As to the Brexit talks, Coveney stressed that the "colleagues", "… must work towards a deal that recognises there are consequences to leaving the EU". And, stating the obvious – which should not actually need stating – he said: "That's not a punishment. It is simply a fact that membership of the EU brings privileges, such as the trading structure".

You might even have thought that he's been listening to Sir Ivan Rogers's evidence, when Coveney added: "Leaving the EU cannot result in holding on to all the trade benefits of membership, while at the same time convincing your people that you can get all these other goodies. It can't be done. It won't be done, and it cannot be negotiated".

Also on the same lines as Sir Ivan, Coveney gave short shrift to the idea of an early agreement on trade. "I'm not aware of any detailed bilateral trade agreement that has happened in six months, particularly not one of this complexity", he said.

Negotiating a comprehensive trade agreement between Britain and the EU, was in Coveney's view, simply not possible in a short period of time. "The idea that two teams are going to negotiate a free trade agreement in six months is not going to happen", he declared. "The best case is that some kind of framework or set of principles can be agreed that will lead to follow on talks to actually solve the problems".

Clearly, this has not percolated into the general public consciousness in the UK – even if there is some appreciation that things are not going as well as they might. However, there is much more for the public to learn, with former European Commission secretary-general Catherine Day saying that the UK would "eventually wake up to the fact that they have way less influence in the world, and they will hate that".

Day thinks that the British "haven't yet realised that the power play has changed completely, and that it will be the EU that sets the terms of their departure". In her view, "If that doesn’t happen, there will be no deal".

And nor can we take it that the EU Members are going to lose much sleep over the fate of the UK. Day adds that Brexit would lift a "restraint" that it has placed on the Union. "I detect a new confidence in the EU", she said. "A feeling that the UK has been a restraint on moving forward for a long time, and that has now been lifted. Sovereignty in a globalised world is an illusion. We only have clout if we work together".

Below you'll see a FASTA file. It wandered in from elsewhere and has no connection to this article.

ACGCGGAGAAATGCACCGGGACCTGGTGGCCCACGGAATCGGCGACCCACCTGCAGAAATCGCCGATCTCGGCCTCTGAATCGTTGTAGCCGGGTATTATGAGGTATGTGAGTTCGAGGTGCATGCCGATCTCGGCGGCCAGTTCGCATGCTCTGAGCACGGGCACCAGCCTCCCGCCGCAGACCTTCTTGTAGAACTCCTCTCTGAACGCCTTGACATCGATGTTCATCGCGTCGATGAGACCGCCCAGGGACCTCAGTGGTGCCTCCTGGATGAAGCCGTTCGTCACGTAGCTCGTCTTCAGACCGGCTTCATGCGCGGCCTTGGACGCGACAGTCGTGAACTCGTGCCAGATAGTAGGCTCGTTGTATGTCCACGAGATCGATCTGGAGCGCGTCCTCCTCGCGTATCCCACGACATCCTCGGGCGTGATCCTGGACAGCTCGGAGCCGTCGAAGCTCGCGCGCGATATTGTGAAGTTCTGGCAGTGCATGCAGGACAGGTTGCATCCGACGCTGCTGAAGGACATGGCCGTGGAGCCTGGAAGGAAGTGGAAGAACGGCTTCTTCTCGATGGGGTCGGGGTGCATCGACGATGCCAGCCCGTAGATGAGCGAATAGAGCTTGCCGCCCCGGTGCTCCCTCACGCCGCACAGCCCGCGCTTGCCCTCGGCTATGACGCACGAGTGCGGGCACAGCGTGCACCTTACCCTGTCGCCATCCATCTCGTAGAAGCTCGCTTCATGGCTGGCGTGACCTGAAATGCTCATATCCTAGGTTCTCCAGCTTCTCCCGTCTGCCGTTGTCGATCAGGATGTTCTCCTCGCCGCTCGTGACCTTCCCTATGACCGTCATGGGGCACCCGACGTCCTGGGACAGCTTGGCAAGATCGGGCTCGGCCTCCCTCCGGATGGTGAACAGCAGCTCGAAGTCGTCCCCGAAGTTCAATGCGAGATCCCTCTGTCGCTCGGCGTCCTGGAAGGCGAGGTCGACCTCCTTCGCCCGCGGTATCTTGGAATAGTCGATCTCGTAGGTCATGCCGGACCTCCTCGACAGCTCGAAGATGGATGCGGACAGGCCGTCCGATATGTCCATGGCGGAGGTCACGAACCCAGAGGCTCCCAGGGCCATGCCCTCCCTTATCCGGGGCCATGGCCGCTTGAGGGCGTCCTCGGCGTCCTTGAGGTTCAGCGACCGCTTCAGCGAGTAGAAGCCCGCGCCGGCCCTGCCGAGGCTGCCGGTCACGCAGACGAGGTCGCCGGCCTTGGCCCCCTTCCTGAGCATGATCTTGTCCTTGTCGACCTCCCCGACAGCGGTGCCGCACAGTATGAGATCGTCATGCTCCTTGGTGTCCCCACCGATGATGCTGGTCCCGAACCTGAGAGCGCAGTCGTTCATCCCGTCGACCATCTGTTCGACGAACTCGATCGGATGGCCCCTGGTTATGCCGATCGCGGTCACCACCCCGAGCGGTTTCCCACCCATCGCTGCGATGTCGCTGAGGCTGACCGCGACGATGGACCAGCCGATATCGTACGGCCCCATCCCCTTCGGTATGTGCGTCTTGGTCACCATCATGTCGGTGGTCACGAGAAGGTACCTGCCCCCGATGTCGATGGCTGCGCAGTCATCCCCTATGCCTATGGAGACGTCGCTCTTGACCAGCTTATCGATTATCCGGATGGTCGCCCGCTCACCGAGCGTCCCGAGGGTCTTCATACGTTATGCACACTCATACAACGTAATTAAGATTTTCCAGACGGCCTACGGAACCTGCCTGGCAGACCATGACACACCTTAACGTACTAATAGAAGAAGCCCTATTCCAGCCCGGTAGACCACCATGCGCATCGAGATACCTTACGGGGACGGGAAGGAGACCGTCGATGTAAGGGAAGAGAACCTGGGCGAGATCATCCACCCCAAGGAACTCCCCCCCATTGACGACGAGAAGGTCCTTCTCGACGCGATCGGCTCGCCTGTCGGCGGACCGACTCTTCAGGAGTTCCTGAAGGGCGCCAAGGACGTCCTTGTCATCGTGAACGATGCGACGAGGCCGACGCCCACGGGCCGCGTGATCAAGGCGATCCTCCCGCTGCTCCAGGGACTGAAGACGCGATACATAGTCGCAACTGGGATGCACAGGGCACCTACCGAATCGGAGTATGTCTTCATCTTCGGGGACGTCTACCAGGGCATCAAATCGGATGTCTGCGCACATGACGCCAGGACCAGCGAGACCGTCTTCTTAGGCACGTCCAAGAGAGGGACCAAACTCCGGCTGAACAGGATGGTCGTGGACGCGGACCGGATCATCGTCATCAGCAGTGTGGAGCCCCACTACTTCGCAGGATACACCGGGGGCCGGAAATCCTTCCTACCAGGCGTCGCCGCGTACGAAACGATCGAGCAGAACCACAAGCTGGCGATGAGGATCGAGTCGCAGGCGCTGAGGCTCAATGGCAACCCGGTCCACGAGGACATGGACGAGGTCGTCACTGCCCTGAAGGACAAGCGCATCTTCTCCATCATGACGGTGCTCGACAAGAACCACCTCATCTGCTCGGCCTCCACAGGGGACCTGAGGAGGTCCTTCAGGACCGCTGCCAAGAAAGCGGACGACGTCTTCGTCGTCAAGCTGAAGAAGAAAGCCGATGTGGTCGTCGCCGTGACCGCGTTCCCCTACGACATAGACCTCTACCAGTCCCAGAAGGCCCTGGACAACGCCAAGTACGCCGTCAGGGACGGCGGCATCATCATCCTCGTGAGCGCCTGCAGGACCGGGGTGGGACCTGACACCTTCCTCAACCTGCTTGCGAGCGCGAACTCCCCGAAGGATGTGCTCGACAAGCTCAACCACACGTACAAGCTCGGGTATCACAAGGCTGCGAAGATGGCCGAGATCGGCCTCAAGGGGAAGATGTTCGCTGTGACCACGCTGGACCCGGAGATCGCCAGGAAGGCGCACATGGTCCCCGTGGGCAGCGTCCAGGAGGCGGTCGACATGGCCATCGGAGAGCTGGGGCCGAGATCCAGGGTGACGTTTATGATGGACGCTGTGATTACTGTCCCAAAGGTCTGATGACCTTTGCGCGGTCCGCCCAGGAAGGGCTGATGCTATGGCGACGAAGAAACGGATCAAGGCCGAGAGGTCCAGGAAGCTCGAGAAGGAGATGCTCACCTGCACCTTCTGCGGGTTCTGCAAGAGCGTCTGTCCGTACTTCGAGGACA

Agree or not with that sentiment, one gains the growing impression that the EU has already written off the UK and has reconciled itself with our departures. And in the event, the chances of it allowing us to extend the Article 50 period – much less withdraw the notification – seems extremely remote.

One wonders, though, whether an extension could ever be on the agenda, not least because Bloomberg is reporting that the UK is stalling on the next round of talks. The EU is said to have offered two or three rounds of negotiations but no date has been agreed for restart, with the UK failing to respond to the EU's offer.

It would be unwise to read too much into this but, given David Davis's remarks about the EU leaving an agreement to the 59th minute of the 11th hour, it is not totally untoward to surmise that the UK team is marking time, waiting for the "magic minute" when the clocks stop and the EU engages in serious negotiation, giving the UK everything it wants.

The thing here, I suppose, is that if you are going to have a fantasy, you might as well make it a good one. They don't cost any more. And this is clearly what Davis is doing, alongside his boss, Theresa May.

But, while the Tory politicians might feel impelled to preserve their fantasy, going every which way (according to the Sun cartoon), there doesn't seem any good reason why the media should be so willing to assist them in keeping the British public in a state of ignorance.

Even the left-wing press seems reluctant to spell out the full consequences of a "no deal" Brexit, while the likes of the Telegraph, the Express and the Mail are in full denial mode. One could not even guess where the Financial Times stands.

Nevertheless, the media have 17 months to break it to their readers that the UK government doesn't have the first idea of what it is doing. And for that, barely anyone needs to consult the media.